News Column

One singular sensation [Telegraph-Herald (Dubuque, IA)]

September 1, 2013


Ireta, and to be supportive of her father, Charles SaLoutos, a retired professor of education at the University of Wisconsin- Platteville.

Knowing she wouldn't be able to find Actors Equity work in the tri-states, she had picked up a Master's degree in English and theater, planning to teach.

"It was wonderful to have the opportunity to come back," she said. Ireta, who died in 2010, taught language arts at Platteville Middle School for 30 years.

The days of caretaking were hard, but as others told her, "when you get to the other side of it, you won't regret it," she said. "And I've made a whole new collection of friends here and share that experience with students."

"You're the Top"

Ann Dillon Farrelly, co-artistic director at the UW- Platteville's summer Heartland Festival and associate professor of theater, said Furlan's resume came across through a mutual friend.

"We were very impressed," she said. "'Anything Goes' was her first show (for Heartland). She's game for anything and such a perfectionist. She works harder than anyone I know. She has a great attitude. And I consider her a really good friend. The students and everyone are lucky - I am lucky that she's here."

After years of performing in regional and touring productions, Furlan finds herself teaching speech and theater classes and dance for musical theater at UW-Platteville as well as dance at Clarke University. Often, she has a student who says, "You know, you sound just like my old middle school English teacher." That makes her smile.

"Teaching has been a way to give back," she said. It was a sad day when it was time for her to hang up the little black dress for the last time in a South Florida production of "Sweet Charity."

"But they let me keep the collapsible hat.

Susan Day was in school plays, as well as band, orchestra and choir with Furlan while the two were growing up in Platteville.

"She was a great student - very conscientious, full of energy and very positive," Day said. "She was also a hard worker. We all knew she was very, very talented and supported her musical journey.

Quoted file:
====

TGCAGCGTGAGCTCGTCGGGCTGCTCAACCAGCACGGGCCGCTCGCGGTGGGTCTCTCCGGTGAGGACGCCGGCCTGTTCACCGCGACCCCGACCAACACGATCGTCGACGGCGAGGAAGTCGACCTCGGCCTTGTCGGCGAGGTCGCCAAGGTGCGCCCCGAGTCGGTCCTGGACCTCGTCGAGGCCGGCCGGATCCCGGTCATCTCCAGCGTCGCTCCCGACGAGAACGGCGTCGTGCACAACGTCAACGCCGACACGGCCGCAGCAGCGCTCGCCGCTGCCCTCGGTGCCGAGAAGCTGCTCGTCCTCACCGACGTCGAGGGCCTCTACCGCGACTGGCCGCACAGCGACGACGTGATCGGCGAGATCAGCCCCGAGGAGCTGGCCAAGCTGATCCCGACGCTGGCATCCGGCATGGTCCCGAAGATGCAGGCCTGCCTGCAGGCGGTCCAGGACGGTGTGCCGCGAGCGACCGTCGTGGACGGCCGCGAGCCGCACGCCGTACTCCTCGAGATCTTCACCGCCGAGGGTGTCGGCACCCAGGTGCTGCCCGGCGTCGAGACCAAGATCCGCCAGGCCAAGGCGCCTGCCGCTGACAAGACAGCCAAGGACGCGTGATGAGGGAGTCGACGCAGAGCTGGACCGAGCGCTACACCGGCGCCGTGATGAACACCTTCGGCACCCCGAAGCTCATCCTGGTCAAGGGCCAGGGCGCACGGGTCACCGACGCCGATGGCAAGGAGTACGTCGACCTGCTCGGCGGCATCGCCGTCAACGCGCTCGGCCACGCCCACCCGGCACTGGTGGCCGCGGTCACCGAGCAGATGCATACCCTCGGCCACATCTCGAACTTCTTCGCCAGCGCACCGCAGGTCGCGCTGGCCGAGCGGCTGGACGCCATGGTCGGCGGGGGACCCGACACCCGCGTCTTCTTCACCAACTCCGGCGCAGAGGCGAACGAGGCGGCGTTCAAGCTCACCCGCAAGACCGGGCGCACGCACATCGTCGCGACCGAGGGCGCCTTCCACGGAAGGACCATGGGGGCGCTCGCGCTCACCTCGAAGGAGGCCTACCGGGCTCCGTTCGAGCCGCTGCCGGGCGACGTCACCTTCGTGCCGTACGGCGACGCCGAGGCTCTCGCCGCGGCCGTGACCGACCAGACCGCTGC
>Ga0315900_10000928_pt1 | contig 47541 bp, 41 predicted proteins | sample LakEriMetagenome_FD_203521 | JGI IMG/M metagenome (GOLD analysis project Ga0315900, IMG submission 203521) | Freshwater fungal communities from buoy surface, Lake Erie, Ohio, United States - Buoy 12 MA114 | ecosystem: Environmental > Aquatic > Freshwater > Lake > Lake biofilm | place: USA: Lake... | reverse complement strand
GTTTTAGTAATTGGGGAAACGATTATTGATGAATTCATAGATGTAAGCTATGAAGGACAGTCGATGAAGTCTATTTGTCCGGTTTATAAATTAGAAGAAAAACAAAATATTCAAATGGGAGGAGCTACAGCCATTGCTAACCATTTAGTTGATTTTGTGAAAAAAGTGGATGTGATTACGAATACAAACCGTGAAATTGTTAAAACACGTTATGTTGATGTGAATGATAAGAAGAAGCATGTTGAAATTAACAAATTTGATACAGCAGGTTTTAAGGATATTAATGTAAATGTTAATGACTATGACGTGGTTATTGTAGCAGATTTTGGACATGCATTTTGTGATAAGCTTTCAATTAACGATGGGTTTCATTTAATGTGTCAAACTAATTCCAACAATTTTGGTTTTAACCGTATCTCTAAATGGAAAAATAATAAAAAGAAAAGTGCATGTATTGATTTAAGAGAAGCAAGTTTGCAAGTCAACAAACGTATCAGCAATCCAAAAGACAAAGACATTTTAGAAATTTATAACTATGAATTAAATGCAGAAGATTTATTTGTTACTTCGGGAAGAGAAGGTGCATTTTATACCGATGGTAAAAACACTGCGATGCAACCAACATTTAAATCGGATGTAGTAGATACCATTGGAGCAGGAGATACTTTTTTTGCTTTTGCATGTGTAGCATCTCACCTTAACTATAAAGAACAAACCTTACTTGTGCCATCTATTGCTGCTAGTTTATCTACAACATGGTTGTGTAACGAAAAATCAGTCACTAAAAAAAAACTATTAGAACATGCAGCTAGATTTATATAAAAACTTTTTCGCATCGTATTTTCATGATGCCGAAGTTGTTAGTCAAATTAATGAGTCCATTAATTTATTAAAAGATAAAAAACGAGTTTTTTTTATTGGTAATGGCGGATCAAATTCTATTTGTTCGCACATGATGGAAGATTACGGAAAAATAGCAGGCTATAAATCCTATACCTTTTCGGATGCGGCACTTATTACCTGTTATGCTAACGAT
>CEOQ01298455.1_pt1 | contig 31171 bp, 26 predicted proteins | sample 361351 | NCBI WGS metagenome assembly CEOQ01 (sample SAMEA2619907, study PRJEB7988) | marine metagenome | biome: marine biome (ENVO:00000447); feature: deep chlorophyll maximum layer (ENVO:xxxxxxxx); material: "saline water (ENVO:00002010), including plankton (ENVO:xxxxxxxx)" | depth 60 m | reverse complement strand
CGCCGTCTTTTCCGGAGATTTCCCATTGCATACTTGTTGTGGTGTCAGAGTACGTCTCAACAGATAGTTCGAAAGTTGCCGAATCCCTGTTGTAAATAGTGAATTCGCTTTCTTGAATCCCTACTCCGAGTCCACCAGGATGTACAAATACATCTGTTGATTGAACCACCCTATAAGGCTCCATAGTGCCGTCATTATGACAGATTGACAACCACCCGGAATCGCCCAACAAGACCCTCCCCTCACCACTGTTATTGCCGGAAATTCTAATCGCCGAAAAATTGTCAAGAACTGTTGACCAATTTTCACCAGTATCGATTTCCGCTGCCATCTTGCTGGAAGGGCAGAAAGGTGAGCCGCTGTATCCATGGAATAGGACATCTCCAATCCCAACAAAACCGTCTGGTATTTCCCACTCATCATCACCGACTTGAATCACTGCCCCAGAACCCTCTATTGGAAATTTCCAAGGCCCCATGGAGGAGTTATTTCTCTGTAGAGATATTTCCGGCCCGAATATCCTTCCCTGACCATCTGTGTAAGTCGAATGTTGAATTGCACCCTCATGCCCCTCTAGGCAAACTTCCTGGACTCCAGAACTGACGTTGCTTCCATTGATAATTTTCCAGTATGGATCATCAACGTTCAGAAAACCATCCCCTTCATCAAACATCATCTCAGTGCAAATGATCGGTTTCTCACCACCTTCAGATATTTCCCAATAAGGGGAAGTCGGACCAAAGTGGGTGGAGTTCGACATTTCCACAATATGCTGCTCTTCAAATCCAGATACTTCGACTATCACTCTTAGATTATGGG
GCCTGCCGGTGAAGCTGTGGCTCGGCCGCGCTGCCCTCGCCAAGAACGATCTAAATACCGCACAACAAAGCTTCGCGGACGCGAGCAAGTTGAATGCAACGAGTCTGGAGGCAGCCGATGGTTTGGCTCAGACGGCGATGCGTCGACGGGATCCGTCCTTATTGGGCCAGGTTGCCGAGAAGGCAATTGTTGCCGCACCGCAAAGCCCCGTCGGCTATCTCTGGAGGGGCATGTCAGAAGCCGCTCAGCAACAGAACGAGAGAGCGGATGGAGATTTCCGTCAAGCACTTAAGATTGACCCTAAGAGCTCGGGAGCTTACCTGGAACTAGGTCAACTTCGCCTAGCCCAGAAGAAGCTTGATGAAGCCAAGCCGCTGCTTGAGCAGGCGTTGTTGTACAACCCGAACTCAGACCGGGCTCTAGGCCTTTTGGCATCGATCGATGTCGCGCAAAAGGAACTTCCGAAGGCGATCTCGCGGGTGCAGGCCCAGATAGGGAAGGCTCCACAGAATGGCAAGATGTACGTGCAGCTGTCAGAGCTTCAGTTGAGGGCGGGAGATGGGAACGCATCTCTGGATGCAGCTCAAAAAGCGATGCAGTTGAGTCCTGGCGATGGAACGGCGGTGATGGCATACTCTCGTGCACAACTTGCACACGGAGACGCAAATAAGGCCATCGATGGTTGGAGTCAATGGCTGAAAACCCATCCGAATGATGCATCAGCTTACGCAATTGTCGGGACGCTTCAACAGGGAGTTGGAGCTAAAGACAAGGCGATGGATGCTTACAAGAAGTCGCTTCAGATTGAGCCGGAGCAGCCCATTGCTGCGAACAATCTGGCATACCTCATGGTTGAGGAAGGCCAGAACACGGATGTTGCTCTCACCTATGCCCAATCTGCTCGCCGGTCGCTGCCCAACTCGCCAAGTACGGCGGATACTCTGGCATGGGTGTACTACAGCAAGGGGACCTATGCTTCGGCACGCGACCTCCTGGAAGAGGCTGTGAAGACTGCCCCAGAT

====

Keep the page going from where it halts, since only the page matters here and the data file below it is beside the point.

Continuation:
"I don't know that I ever thought we'd move back," said Day, whose career path took her to North Carolina and an opera touring group, before she returned to Platteville. She is the musical director for many university productions, directs an opera workshop and teaches voice lessons.

"It's very special to work together again, but the more important thing is that Connie is a first-class teacher, artist and human being. You don't have to go to New York to find it. She's top notch."

In the most recent Heartland season, Day performed in and Furlan choreographed "Nunsense" and "Fiddler on the Roof." The first show they worked on together was "Anything Goes" - a show they also did in high school.

Farrelly said Furlan is so down to earth that cast members likely forget her theatrical pedigree.

David Schuler, also co-director of Heartland and associate professor of theater, describes himself as one of her biggest fans and gets a bit choked up when talking about her generous spirit.

"She is a top-notch professional," he said. "She's very demanding but extraordinarily positive and supportive."

Schuler, who came to Platteville from upstate New York, has had a chance to work with people who have Broadway credentials.

"By far she is the best I've ever encountered," said Schuler, who was Tevye in "Fiddler on the Roof" this summer, which Furlan choreographed. "She will not ask someone to do a move she can't do herself. It's always about the show. Everyone in the arts has an ego. But with Connie, it's about the work.

"She's that rare person that can figure out how to get the best out of everybody. All of her choreography is complex, with depth and layers. Also, she doesn't waste time. She comes prepared."

"They Can't Take That Away from Me"

Furlan and her husband recently went to New York City to take in some Broadway plays.

"That's what I do in my free time," she said. "I go see theater, to keep myself connected with my teachers and the agencies. That's what fuels me."

Locally, she likes to catch plays at the American Players Theater in nearby Spring Green, Wis. She credits Farrelly and Schuler with reinvigorating the Heartland Festival, which was forced to take a summer off last year for building renovations.

Furlan keeps tabs on high school and college theater productions as well as community theater. She choreographed "Little Shop of Horrors" in 2009 at Dubuque's Grand Opera House.

"Artistic interests are growing," she said. "I hope the community steps up" in attendance.

She enjoys encouraging her students to spread their wings, much as her parents did for her.

"I did it," she wants to show students. "You can pack your suitcase and go."

As for her, she said, "I choose to be happy."

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